"When opponents like Russia torture us, tempt us, violate our nation's security, we have to respond in kind," said Durbin, although he noted that he was not calling for a "full war".
President-elect Joe Biden also swore a tough answer, saying in a statement: "Our opponents should know that, as President, I will not stand idly by in the face of cyber attacks on our nation."
Biden pledged to "disrupt and deter" future cyber attacks by "imposing substantial costs on those responsible for such malicious attacks, including in coordination with our allies and partners."
The White House has not yet commented on the violation. The attack creates, if authorities can prove it was carried out by Russia, as experts believe, a new foreign policy issue for President Donald Trump in his final days in office.
Officially, the US Cybersecurity and Infrastructure Security Agency has not publicly identified Russia as the source of the attack, and Russia denies involvement. However, private security companies say all signs point to the Kremlin.
When asked if Russia was behind the attack, a US official said, “We believe it. We haven't said that publicly yet because it's not 100 percent confirmed. & # 39;
CISA warned that the nifty attack was difficult to spot and difficult to undo. "This threat actor has demonstrated sophistication and complex craftsmanship in these interventions," the agency said in a Flash bulletin.
The agency said the intrusion, which it called SUNBURST, posed a "serious risk" to "critical infrastructure" in both the public and private sectors and at all levels of government.
US President-elect Joe Biden also swore a harsh answer and said in a statement: "Our opponents should know that, as President, I will not stand idly by in the face of cyber attacks."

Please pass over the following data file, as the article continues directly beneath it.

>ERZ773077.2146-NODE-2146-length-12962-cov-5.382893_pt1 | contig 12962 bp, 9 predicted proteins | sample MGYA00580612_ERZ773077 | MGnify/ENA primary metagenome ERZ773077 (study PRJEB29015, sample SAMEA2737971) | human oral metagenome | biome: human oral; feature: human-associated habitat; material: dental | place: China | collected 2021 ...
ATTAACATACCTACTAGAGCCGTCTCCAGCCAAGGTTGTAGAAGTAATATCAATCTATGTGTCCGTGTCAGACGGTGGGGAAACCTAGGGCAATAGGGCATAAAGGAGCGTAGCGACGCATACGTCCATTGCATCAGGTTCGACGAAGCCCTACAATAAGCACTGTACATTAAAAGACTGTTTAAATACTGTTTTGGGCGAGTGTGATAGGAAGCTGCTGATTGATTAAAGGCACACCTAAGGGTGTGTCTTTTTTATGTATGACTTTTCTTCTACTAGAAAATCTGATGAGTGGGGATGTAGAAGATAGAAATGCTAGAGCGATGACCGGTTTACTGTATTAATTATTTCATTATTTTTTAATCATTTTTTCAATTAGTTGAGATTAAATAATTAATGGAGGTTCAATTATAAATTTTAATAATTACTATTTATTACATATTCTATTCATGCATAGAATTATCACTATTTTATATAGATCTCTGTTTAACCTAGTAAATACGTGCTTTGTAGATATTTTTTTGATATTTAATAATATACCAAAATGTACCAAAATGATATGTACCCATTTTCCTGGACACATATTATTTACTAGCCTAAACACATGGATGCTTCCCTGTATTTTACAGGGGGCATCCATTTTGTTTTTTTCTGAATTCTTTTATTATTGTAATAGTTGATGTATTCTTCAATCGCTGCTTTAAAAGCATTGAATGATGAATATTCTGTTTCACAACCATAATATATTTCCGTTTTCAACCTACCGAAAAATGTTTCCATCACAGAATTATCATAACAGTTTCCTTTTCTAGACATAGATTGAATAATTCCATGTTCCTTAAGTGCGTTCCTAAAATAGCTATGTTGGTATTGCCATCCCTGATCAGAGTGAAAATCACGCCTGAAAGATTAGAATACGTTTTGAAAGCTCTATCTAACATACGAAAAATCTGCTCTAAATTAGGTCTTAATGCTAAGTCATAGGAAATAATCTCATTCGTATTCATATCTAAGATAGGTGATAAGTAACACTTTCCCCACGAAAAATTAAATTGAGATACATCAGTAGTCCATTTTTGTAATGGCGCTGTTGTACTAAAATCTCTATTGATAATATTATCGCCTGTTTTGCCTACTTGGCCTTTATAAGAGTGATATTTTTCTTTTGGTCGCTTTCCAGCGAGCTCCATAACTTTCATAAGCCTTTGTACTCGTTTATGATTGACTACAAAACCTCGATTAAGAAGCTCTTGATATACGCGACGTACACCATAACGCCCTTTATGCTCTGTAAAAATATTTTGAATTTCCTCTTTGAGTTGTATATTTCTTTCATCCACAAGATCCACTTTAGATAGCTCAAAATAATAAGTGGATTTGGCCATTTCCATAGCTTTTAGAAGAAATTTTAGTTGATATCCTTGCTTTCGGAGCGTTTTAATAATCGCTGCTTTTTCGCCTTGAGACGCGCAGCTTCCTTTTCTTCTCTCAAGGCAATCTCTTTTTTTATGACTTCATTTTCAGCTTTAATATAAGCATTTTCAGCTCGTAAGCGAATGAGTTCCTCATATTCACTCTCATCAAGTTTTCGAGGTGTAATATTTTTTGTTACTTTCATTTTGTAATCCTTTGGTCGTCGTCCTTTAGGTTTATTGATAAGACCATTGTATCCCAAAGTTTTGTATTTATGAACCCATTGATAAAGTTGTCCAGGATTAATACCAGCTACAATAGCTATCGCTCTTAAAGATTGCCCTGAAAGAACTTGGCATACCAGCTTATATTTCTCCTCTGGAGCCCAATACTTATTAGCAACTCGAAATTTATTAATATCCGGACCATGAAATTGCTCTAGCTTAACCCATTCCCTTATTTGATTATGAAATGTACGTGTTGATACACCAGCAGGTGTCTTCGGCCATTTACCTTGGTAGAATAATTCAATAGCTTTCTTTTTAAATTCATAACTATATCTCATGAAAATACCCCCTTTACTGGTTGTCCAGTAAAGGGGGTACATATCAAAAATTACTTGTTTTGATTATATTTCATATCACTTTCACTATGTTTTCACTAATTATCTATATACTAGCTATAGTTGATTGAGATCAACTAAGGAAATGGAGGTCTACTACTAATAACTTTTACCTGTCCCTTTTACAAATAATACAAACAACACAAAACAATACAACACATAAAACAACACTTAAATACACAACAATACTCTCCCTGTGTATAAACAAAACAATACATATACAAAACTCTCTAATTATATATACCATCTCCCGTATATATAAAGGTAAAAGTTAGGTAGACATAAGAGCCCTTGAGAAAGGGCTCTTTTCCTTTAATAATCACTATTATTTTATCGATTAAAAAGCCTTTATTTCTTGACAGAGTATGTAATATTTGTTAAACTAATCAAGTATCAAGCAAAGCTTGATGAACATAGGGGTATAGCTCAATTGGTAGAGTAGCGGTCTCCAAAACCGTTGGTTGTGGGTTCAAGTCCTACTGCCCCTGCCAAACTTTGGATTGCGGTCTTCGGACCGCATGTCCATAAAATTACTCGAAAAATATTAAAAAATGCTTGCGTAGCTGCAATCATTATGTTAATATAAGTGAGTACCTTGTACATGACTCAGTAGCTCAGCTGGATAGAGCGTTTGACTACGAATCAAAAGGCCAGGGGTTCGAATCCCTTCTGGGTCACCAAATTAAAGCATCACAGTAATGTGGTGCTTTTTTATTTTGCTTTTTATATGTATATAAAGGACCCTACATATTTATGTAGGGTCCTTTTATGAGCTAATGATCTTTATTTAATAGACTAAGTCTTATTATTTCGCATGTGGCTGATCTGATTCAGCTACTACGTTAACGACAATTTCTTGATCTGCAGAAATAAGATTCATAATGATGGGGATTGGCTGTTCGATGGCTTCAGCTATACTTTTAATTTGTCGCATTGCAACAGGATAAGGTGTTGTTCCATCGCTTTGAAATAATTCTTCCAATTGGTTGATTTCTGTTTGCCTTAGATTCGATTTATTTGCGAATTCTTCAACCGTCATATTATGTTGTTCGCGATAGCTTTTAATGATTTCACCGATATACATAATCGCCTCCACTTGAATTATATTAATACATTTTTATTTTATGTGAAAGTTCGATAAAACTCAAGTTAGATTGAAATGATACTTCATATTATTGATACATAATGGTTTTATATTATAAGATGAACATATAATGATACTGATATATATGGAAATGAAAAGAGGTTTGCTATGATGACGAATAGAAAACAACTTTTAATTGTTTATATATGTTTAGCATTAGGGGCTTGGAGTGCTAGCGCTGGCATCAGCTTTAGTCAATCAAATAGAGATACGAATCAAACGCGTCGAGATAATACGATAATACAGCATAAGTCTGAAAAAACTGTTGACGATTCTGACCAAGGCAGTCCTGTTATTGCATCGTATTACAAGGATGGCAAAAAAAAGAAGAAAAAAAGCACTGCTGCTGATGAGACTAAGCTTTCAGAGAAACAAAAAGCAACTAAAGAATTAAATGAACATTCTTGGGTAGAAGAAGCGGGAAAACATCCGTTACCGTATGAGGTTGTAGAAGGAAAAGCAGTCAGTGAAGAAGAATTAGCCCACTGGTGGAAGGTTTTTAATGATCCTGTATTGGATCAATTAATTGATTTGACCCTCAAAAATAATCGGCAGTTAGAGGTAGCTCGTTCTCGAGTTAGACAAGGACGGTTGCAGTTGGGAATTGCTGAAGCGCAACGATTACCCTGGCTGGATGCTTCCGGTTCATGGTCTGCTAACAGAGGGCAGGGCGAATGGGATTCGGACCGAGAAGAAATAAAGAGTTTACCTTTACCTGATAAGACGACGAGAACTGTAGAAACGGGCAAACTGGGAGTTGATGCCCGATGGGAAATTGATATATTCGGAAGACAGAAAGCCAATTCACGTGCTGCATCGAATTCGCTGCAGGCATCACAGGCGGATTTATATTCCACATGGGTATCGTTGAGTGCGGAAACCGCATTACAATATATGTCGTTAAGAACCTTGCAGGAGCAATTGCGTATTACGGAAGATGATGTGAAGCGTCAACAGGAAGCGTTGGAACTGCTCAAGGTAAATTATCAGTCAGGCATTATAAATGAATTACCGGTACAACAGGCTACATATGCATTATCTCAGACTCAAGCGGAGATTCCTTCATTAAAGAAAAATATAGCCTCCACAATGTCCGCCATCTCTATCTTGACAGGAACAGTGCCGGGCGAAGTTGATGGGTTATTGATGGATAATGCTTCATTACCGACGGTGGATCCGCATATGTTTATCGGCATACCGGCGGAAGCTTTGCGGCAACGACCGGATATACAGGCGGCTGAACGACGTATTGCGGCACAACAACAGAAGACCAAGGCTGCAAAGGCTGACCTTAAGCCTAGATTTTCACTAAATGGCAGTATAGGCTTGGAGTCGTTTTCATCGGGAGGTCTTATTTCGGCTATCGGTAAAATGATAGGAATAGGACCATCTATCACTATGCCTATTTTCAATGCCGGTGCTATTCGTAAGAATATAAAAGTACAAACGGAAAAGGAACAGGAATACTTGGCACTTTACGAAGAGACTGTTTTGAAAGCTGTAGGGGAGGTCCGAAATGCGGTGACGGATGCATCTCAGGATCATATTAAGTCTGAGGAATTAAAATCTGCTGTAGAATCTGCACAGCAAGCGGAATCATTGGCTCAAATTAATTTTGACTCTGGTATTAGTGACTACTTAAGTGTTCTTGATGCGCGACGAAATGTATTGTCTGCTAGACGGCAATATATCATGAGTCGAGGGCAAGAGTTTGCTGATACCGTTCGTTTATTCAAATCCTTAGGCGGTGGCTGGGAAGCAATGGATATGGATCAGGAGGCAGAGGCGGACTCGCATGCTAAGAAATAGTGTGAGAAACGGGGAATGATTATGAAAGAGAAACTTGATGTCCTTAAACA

In a statement to DailyMail.com on Thursday, a Microsoft spokesperson confirmed that the company had detected and removed malicious code from the SolarWinds attack inside the company, but denied that any of its products were affected.
Microsoft is one of the world's largest technology companies with customers from the public and private sectors and last year won the JEDI contract for $ 10 billion to operate the Department of Defense's cloud computing system.
& # 39; We did not find any evidence of access to production services or customer data. Our ongoing investigations have shown absolutely no evidence that our systems have been used to attack others, ”the spokesman said.
The two agencies responsible for maintaining America's nuclear weapons supply also have evidence that they were compromised in the attack, which also targeted the Pentagon, FBI, Treasury and State Department.
"This appears to be the worst hacking case in American history," said a US official on condition of anonymity. "You got involved in everything."
A spokesman for the UK's National Cyber Security Center said: & # 39; We are continuing to investigate this incident and have provided guidance for SolarWinds’s Orion Suite customers.
"While it is important to note that this issue has only been reported for the Orion suite of products and therefore does not affect all SolarWinds customers, we strongly encourage those affected to follow our guidelines."
Dmitry Peskov, a Kremlin spokesman, responded to the allegations of Russian involvement: “I can once again reject these allegations and remind you once again that it was President (Vladimir) Putin who suggested that the American side approve and to conclude agreement (with Russia) on cybersecurity. & # 39;
Microsoft was injured in the massive alleged Russian campaign that hit several US government agencies, according to people familiar with the matter